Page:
In the chart below we are looking at the number of years it has taken for employment levels to reach prior cycle high points, new all time highs, after hitting interim recession period low points. There is a distinct pattern that emerges over the last three decades of ever increasing employment recovery periods. Starting in the 1980’s, employment recovery in each economic cycle has taken ever longer to achieve. I’ve simply estimated recovery time for the current cycle based on employment gains to date since 2009.
Just why has it taken a greater number of years for the US employment base to recover in each economic cycle? The first and easiest answer is globalization. Today, the largest portion of many blue chip multinational corporate revenue streams come from outside the US. Hence, growth of employment outside of the US for many large US based companies simply matches their geographic revenue growth sources. As non-US corporate revenue sources continue to grow ahead, so will demand for non-US employees by these same companies. It’s simply the evolution of the global economy.
The prior decade truly was the decade of US manufacturing outsourcing. On a base of 17.5 million US manufacturing jobs in 2000, manufacturing sector employee count dropped to near 11.5 million in early 2010 and has recovered slightly to roughly 12 million at present.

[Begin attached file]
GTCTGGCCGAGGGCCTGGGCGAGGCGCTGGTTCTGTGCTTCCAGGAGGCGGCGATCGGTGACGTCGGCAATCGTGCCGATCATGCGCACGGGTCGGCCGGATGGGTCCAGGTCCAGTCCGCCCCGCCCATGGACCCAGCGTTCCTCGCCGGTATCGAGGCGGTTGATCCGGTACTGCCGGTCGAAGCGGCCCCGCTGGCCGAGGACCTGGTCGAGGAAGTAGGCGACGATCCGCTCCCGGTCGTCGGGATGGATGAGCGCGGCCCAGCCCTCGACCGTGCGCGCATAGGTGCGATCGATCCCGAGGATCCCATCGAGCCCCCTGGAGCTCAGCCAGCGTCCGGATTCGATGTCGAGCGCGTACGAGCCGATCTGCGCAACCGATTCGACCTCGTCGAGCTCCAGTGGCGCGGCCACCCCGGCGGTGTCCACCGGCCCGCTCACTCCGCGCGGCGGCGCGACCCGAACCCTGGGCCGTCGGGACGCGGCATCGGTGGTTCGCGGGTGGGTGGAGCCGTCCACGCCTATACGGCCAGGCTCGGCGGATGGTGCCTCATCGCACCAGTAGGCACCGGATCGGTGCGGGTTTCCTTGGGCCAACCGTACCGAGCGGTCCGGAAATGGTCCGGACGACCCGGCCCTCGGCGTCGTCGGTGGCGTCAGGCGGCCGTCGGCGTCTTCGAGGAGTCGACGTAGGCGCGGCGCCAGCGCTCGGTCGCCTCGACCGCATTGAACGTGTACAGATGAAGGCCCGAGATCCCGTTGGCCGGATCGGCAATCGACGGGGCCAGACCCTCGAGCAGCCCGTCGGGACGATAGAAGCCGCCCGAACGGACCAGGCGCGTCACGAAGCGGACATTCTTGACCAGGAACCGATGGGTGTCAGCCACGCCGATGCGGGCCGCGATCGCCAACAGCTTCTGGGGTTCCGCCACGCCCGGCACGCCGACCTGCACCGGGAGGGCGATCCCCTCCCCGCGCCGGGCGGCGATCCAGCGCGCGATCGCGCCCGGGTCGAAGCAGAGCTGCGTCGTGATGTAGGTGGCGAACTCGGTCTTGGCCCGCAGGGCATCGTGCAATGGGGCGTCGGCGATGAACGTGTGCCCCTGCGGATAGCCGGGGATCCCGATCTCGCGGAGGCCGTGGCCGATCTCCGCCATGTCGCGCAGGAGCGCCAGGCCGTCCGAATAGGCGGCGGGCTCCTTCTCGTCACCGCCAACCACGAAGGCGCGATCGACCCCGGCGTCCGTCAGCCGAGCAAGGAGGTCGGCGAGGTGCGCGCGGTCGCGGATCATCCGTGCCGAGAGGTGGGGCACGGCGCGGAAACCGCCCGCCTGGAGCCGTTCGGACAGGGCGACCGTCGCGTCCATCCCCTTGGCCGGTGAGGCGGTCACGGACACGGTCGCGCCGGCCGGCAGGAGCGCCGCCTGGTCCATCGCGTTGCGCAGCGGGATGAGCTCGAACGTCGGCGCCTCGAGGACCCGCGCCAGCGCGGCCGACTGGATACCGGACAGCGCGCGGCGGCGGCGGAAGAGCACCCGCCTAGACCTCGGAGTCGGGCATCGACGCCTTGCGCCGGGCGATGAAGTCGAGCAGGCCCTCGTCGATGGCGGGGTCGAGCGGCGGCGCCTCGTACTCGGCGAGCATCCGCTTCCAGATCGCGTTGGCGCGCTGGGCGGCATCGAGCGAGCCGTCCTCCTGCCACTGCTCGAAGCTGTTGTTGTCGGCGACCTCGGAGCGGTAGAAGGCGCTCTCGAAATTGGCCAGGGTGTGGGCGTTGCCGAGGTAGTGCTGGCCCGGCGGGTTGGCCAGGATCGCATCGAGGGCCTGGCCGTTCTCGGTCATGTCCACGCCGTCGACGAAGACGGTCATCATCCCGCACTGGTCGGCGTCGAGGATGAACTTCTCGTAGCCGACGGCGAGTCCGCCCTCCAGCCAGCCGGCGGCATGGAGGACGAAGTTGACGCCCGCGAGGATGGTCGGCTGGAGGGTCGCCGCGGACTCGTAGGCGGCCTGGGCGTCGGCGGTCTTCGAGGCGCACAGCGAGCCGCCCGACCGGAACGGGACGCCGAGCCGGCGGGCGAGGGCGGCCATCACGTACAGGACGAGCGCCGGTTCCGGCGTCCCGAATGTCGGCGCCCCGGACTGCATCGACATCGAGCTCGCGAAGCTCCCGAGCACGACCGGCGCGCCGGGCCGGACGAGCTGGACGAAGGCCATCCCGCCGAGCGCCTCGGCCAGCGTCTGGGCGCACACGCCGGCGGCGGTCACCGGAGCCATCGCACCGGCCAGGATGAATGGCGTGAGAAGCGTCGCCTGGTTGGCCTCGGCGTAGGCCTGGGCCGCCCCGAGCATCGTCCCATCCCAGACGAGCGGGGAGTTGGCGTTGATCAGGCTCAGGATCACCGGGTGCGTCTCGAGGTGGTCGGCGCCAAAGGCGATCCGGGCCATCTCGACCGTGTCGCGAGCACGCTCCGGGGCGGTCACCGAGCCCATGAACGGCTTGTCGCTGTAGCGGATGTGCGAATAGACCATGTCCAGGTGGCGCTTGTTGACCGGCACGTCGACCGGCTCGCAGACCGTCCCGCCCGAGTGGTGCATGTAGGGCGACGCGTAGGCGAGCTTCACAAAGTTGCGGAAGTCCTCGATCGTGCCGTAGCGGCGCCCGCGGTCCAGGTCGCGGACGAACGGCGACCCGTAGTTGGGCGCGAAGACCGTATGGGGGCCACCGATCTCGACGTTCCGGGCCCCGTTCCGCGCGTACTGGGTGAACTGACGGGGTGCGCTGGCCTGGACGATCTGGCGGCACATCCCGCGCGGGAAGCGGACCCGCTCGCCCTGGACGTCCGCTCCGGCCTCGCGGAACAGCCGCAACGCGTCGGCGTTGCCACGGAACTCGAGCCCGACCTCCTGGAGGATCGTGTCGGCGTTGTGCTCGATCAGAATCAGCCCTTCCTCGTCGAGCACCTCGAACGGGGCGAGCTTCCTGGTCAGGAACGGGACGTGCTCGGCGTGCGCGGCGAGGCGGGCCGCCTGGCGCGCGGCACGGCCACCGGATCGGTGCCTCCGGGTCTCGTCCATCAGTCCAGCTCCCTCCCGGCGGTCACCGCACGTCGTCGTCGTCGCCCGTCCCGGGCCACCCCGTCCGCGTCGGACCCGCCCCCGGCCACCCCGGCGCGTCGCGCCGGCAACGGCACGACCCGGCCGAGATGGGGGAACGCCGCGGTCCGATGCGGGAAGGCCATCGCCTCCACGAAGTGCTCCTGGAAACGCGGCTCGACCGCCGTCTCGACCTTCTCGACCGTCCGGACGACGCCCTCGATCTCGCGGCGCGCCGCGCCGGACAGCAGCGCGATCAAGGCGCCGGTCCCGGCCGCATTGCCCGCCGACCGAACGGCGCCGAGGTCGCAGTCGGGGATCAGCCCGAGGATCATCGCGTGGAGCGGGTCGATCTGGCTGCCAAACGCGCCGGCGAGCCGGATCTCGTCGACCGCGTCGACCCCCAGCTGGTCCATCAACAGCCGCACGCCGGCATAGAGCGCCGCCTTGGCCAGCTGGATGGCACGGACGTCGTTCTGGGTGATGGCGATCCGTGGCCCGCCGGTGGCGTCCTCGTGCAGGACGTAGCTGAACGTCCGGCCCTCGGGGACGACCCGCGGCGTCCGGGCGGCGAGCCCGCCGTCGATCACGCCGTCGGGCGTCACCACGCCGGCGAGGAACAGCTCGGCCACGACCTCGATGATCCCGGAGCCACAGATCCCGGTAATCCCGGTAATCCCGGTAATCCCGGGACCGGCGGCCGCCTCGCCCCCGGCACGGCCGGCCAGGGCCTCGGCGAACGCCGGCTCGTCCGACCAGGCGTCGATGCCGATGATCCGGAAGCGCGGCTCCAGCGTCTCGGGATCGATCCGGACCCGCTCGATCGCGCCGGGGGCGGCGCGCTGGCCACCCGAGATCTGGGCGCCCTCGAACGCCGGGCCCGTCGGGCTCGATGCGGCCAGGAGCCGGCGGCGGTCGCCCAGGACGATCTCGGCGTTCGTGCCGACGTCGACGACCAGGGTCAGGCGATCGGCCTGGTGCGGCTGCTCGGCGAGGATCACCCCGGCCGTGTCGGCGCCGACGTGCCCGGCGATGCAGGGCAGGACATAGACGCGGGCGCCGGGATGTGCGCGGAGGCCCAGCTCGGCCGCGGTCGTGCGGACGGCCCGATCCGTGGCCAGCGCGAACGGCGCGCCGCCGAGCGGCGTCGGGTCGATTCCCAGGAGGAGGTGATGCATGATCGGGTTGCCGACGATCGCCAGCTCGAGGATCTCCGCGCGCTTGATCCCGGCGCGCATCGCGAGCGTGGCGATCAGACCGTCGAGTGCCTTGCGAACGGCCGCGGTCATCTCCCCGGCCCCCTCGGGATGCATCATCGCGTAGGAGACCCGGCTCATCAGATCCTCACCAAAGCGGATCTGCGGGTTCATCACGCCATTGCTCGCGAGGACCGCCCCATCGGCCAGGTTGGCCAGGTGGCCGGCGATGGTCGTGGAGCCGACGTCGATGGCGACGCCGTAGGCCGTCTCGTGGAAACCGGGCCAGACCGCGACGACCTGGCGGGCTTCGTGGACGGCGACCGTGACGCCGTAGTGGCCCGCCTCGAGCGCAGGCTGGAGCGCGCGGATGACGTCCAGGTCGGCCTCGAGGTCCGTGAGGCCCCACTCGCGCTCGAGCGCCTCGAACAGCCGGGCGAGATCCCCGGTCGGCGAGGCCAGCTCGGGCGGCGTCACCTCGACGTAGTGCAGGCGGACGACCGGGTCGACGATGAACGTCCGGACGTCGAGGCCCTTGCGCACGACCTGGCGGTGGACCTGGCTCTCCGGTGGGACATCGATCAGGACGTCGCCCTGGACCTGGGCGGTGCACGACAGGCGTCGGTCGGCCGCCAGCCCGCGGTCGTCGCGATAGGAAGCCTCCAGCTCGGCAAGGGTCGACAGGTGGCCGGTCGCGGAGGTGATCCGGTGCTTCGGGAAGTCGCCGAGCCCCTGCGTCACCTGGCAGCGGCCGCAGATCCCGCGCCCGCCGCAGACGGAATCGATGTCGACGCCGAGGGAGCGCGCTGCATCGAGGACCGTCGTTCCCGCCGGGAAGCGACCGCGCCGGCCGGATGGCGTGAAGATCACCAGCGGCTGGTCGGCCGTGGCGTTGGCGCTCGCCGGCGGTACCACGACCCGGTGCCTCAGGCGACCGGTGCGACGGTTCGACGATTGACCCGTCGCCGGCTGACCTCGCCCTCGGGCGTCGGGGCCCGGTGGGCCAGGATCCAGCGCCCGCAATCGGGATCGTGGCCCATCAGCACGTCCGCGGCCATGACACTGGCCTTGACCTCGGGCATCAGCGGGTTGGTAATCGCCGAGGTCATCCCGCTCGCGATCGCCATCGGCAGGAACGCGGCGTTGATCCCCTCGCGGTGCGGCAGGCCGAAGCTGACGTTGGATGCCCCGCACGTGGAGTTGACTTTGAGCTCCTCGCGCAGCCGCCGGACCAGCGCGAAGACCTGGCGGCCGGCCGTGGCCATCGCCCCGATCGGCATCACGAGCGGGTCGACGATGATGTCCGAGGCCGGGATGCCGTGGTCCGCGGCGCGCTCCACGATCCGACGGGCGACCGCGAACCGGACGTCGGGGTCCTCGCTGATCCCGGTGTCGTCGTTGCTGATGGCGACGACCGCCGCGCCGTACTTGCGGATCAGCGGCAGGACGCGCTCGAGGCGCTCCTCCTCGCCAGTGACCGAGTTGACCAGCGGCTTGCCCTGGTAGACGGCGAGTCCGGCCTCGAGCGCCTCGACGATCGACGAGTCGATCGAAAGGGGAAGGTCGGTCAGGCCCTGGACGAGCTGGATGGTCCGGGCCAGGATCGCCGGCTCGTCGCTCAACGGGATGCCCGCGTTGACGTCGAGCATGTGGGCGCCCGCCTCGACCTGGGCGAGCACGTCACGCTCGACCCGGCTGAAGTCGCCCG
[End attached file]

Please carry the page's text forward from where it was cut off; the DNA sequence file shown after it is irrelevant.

Although I have talked about a bit of a US manufacturing renaissance recently, we’re not about to completely replace the remaining 5.5 manufacturing jobs lost since 2000 any time soon. This is not a cyclical issue, but rather a structural US employment problem begging for investment in retraining and education, not necessarily investment in mortgage backed bonds. Will printing more money really change this?
We know that in the 2007-2009 economic downturn, one of the most notable US job sector casualties was construction, especially residential and retail related commercial. Although the housing market has shown signs of stabilization and marginal improvement, we’re still over 3.2 million US construction jobs shy of where we stood in 2007.